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If the audience doesn't like it, usually they're just silent. But they've never all walked out at once.
Many friends of mine told me that normally only guys like a kung fu movie and the girls would be turned off - they want to see a love story. But Ip Man is a family man, so the women see this and go: 'I want my husband to be like this man. He'll be a scholar, he'll be fighting, he'll care for the family.' So we had a bigger audience.
I love my lecture tours. I get up onstage. I have my stack of books and a glass of water and a microphone. No podium, no distance between me and the audience, and I just talk to people and get all excited and tell a lot of jokes, and sing some songs, and read from my work and remind people how powerful they are and how beautiful they are.
I think the notion of traditional anchor is fading away - the all-knowing, all-seeing person who speaks from on high. I don't think the audience really buys that anymore. As a viewer, I know I don't buy it.
The challenge to me as a director was for the audience to see the film as going on in a straight line, so that they did not sense all of these break-ups. I did not want a film to be a collage of all these images.
The film opens up the world beyond Katniss' point of view, allowing the audience access to the happenings of places like the Hunger Games control room and President Snow's rose garden, thereby adding a new dimension to the story.
It's a gamble you take, the risk of alienating an audience. But there's a theory - sometimes it's better to confuse them for five minutes than let them get ahead of you for 10 seconds.
Paul Thomas Anderson
I always like to have faith that an audience will suspend their disbelief, if you present it to them in the right way. I find it peculiar when people scoff at one bold idea, and yet they'll then turn over and watch a man travel through time in a police phone box. I think it's just how you present the idea.
I try to forget about the expectation that's out there and the audience listening for the next thing so that I'm not trying to please them. I've spent a huge amount of time not communicating with those folks and denying that they exist.
I really enjoy playing that everyman part because that part is us, the audience. And you need somebody inside a comedy to tether the absurdity to reality.
On stage you look much larger than you are. You can have subtle changes of timing; how you place a punch line in a joke or movement or emotion according to an audience.
The fun thing about doing origin stories is you are introducing the audience to characters.
The great thing about celebrity culture is that they can't seem to stop themselves from displaying their ridiculous behaviour. I feel it's my job as a serious investigative journalist to witness all kinds of behaviour and then report back to the audience through the prism of my own anger and bitterness.
Our strong suit is what we do, and our audience.
I followed a girl I met in Japan to Los Angeles and ended up working in a motorcycle store. I quit the job one night, went to a party in the Hollywood Hills and ended up yelling at a bunch of people. Someone saw me yelling and asked me to be in a play. The first night, there was an agent in the audience who took me on and sent me out for jobs.
I've always had to conquer fear when I'm on stage. Basically, I was and still am a very shy person. It's absolutely in conflict with what I do. But once I deliver the first joke I'm okay. It's like I'm out there all by myself just delivering my lines to nobody in particular without ever trying to notice the audience in front of me.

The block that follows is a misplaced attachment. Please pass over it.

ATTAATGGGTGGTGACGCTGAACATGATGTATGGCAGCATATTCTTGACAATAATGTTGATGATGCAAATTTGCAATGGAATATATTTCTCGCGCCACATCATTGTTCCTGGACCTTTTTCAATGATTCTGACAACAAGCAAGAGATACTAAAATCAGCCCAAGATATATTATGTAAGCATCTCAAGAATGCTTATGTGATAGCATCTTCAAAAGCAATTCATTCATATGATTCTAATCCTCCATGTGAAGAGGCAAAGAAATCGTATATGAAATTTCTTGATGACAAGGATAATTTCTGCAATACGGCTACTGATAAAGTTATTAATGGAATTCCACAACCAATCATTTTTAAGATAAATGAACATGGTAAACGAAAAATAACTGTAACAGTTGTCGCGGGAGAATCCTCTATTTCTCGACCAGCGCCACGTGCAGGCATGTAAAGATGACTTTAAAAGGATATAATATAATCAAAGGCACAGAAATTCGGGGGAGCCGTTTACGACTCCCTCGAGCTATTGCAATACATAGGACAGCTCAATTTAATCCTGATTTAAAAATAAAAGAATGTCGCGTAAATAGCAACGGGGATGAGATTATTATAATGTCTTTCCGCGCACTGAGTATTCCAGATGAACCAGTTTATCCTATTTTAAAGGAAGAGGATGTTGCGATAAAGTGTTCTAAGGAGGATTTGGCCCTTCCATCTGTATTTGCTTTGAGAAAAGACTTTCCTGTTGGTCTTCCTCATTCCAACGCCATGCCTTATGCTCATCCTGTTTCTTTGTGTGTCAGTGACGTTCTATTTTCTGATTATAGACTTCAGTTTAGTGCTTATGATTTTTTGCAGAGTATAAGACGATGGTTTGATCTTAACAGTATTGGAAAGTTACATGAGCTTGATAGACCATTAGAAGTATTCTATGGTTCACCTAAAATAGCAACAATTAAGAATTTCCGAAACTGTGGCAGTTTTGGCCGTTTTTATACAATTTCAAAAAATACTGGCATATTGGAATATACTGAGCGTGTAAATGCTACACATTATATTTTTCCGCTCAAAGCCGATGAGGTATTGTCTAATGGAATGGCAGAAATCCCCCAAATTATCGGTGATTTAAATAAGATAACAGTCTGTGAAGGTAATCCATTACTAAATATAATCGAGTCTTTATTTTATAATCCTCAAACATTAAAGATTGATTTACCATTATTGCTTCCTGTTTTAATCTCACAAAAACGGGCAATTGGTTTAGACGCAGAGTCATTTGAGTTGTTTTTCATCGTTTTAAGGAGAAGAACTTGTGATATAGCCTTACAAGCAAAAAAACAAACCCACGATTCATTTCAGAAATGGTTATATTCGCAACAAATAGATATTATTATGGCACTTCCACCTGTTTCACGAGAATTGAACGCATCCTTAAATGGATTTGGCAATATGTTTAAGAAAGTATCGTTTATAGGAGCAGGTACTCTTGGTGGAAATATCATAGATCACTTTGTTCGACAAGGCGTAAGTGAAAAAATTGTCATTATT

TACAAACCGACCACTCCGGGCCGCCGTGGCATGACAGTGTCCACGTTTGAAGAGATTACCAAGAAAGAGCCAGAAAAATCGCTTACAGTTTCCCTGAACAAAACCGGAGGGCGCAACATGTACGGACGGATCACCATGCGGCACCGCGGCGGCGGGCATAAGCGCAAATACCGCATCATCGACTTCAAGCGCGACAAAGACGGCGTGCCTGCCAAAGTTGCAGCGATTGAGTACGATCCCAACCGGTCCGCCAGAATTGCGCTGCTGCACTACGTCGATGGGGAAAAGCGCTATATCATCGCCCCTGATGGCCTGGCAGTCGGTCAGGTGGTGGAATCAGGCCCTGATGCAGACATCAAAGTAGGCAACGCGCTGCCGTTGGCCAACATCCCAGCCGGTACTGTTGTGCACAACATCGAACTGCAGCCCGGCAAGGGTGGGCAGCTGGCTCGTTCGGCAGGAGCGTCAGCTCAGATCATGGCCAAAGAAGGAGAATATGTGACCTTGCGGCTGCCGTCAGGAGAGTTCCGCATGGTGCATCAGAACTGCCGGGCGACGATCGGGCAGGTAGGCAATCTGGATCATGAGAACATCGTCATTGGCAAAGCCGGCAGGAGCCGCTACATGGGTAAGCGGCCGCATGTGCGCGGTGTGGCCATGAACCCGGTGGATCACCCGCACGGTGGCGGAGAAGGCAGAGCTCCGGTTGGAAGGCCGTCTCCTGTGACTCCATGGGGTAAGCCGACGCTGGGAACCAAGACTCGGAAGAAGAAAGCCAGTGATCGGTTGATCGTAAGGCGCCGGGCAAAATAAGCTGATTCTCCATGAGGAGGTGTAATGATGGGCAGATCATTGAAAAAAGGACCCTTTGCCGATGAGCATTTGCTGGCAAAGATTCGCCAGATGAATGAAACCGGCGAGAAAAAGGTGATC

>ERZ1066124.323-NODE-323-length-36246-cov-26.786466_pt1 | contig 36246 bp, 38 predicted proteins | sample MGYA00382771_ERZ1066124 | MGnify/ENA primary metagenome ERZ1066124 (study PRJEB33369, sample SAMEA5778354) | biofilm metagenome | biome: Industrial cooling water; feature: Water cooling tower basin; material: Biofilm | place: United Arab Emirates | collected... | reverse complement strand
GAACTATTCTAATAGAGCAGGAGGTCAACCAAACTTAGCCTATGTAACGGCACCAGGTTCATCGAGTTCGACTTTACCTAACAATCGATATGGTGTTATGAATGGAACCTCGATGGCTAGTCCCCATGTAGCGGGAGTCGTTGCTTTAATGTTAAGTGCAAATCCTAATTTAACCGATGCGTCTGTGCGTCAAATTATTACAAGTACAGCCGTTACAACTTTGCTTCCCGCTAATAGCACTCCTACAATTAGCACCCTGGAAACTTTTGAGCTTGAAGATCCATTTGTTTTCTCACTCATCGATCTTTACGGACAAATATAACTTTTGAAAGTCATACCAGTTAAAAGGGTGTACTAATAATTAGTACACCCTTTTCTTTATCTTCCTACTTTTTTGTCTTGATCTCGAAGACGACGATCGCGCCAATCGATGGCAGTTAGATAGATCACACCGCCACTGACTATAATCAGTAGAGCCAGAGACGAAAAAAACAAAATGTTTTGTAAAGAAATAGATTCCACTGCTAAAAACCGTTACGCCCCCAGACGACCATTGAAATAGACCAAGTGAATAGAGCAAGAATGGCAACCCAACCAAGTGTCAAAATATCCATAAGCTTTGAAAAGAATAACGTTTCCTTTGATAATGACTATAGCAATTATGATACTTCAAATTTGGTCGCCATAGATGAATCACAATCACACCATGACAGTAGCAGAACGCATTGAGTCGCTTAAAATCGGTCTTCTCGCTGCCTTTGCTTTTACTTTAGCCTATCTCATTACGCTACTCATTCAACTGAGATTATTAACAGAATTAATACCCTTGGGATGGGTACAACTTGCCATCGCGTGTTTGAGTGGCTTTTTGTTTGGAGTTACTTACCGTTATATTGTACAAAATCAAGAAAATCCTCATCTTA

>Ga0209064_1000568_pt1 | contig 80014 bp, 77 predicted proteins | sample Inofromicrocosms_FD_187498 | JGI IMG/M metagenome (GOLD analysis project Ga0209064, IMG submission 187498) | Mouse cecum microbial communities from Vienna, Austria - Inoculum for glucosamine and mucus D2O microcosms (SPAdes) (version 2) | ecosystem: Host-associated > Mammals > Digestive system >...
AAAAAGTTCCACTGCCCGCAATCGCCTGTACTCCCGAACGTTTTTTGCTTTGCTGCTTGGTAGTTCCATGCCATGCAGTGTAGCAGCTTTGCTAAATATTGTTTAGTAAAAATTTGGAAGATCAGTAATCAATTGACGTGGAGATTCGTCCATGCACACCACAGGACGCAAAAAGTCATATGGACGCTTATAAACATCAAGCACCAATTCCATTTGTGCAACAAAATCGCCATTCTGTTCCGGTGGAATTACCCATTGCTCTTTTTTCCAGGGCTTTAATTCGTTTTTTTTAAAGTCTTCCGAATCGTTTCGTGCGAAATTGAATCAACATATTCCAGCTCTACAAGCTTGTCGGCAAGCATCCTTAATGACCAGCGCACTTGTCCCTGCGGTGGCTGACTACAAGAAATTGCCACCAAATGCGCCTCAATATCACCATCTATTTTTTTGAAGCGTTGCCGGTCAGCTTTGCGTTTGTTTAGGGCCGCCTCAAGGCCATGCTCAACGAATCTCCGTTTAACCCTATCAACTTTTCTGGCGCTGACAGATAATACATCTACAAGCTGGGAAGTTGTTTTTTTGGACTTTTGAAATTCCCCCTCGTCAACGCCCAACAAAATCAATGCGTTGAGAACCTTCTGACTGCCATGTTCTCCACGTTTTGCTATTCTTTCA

I'm definitely guilty of thinking something is funny but thinking the audience won't. Then three years later I will finally try it and it'll kill them. I got to give them more credit.
I had no fear 'cause it seemed everyone in the audience always applauded whatever I did. Course, maybe it was because I always seemed to know everyone in the audience.
Because of the earlier loss of the two elder siblings, my brother and I lived a very pampered and protected life. Nursemaids kept constant watch. With my parents busy at dinner parties and social events, we only met them as if for a daily royal audience.
Charles K. Kao
I've never tried to be anything but me. Even with Slipknot, where it can almost feel like a roll sometimes, it's still a part of who I am. It's a very strong and passionate part of who I am, and I'm lucky enough to have an audience that is really open to what I do.
I love playing the Hard Rocks; they've got a great stage, great lighting, great sound, and not so humongous; its more intimate, so we love playing theaters and clubs where the audience has a really good chance to see and hear the group and where the acoustics are good. I like it when we can hear what we're doing.
Remember, science fiction's always been the kind of first level alert to think about things to come. It's easier for an audience to take warnings from sci-fi without feeling that we're preaching to them. Every science fiction movie I have ever seen, any one that's worth its weight in celluloid, warns us about things that ultimately come true.
I have a genuine love affair with my audience. When I'm on stage they're not privileged to see me. It's a privilege for me to see them.
Language is a more recent technology. Your body language, your eyes, your energy will come through to your audience before you even start speaking.
Having an audience is almost like plugging me into an electrical outlet. People feed me so much of their energy. We have a great time. It's all about the fellowship.
William Arthur Ward
Martin Luther King, Jr.
Image of the Moment
The family is the nucleus of civilization.
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